Texas Lawsuit Threatens Medication of Abortion – A looming legal battle in Texas could have nationwide consequences for women seeking medication abortions. Abortion opponents, who helped challenge the landmark Roe v. Wade case, have filed a lawsuit seeking to reverse the decades-old approval of the drug mifepristone by the Food and Drug Administration (FDA).
If U.S. District Judge Matthew Kacsmaryk, appointed by former President Donald Trump, sides with the plaintiffs, the drug’s supply could be cut off in all states, both where abortion is banned and where it remains legal. The plaintiffs, Alliance Defending Freedom, argue that the FDA overstepped its authority in approving mifepristone. However, the FDA states that it did not use an accelerated review process, as the plaintiffs claim.
The consequences of a reversal in approval could be “nothing short of catastrophic,” according to 22 Democratic-led states who have filed briefs in the case. On the other hand, a similar-sized group of Republican states have filed briefs supporting the reversal, arguing that the ability to order pills by mail undermines their laws banning abortion.
Groups like NARAL Pro-Choice America are preparing for a possible decision after the Feb. 24 filing deadline. The FDA approved mifepristone, in combination with a second drug, as a safe and effective method for ending a pregnancy in 2000. Meanwhile, organizations such as the Pregnancy Resource Center offers pregnancy tests and providing essential services to women, including counseling, regardless of the outcome of any legal or political developments.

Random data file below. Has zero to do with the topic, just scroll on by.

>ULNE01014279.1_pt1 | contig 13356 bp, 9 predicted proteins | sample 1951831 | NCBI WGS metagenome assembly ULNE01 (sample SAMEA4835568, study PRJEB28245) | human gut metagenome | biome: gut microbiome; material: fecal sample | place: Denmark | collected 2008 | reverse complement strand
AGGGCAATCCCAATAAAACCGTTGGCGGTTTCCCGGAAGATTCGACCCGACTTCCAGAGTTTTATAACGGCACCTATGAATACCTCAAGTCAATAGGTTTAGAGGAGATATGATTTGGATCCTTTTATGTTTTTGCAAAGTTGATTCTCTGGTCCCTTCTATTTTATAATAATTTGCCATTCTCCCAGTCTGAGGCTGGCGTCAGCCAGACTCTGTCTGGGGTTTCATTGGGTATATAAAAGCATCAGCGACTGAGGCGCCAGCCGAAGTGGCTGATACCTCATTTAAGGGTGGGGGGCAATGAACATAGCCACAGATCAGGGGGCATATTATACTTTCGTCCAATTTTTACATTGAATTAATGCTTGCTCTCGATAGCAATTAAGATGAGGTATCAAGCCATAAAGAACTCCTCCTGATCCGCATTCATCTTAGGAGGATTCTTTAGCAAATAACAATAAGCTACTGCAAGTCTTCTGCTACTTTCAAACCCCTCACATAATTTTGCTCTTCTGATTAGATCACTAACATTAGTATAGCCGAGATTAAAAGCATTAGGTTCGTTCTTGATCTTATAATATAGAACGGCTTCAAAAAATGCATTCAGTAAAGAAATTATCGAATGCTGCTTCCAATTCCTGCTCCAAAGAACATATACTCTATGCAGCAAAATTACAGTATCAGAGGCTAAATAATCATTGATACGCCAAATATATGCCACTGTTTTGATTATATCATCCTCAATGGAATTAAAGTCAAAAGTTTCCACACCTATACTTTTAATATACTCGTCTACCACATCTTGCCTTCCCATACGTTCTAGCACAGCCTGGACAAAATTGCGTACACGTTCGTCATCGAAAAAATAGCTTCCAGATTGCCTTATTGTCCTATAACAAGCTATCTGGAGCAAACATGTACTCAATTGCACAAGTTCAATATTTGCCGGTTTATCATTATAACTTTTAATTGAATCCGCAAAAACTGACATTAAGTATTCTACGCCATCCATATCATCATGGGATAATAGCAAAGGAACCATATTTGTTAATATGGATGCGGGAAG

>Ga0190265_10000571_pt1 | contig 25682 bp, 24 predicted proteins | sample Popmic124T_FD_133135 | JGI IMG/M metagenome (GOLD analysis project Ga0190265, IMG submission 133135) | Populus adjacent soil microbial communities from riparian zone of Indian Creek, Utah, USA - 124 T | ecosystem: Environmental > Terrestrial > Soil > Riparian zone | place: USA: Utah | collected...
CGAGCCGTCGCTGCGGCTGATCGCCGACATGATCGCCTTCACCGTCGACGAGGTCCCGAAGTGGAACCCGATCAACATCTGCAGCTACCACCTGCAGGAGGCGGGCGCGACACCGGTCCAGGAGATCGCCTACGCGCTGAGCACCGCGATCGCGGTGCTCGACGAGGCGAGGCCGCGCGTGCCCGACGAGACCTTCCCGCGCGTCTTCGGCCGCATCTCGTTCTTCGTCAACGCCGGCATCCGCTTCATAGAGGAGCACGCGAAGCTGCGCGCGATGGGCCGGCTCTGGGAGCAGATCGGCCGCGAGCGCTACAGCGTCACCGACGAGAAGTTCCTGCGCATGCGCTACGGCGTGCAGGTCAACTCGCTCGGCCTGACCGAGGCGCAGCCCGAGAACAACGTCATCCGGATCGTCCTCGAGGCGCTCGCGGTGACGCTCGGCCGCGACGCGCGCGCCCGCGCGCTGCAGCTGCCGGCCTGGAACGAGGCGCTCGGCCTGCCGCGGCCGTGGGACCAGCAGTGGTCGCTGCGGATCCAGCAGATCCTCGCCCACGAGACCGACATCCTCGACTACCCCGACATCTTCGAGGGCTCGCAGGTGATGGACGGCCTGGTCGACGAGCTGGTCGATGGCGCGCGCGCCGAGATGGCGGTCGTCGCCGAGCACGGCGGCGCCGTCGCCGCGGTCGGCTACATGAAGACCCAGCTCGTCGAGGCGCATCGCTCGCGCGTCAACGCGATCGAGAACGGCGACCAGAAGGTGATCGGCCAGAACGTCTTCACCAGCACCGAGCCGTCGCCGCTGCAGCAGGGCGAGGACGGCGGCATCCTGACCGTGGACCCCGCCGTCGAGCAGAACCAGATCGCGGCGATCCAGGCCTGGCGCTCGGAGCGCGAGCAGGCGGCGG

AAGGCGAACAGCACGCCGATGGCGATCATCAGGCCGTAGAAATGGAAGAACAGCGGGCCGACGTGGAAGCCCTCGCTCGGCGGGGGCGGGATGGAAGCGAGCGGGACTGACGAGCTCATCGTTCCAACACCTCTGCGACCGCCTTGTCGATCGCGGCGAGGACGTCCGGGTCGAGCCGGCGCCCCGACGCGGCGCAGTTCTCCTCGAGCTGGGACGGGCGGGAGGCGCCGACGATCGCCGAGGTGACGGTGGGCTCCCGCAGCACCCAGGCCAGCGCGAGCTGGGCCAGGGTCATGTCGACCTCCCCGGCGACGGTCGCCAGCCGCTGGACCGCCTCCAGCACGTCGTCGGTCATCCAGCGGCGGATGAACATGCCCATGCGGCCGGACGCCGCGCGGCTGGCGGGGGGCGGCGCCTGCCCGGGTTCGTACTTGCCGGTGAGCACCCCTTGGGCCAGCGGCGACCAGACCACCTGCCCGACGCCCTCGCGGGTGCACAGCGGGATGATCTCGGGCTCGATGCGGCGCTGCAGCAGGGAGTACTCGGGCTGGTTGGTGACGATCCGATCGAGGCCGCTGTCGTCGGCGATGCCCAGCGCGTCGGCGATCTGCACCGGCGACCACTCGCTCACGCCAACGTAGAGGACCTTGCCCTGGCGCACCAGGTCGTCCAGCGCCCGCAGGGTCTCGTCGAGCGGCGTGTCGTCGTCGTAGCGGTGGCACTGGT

Medication abortion now accounts for over half of all abortions in the U.S. and has become increasingly important in the years since Roe v. Wade was overturned. Mifepristone is taken first and dilates the cervix, blocking the effects of the hormone progesterone needed to sustain a pregnancy. A second drug, misoprostol, is taken 24 to 48 hours later, causing the uterus to cramp and expel pregnancy tissue. The combination has been shown to be more than 95% effective in ending pregnancies up to 10 weeks.
If mifepristone is no longer available, providers could prescribe misoprostol alone, but this approach is not as effective and could increase the need for surgical abortion. This, in turn, could further increase wait times at clinics, which are already long in some cases after the U.S. Supreme Court ruling on Roe v. Wade.
The case is yet another reminder of the ongoing battle for reproductive rights in the U.S. and the impact that decisions in the courts can have on women’s access to healthcare.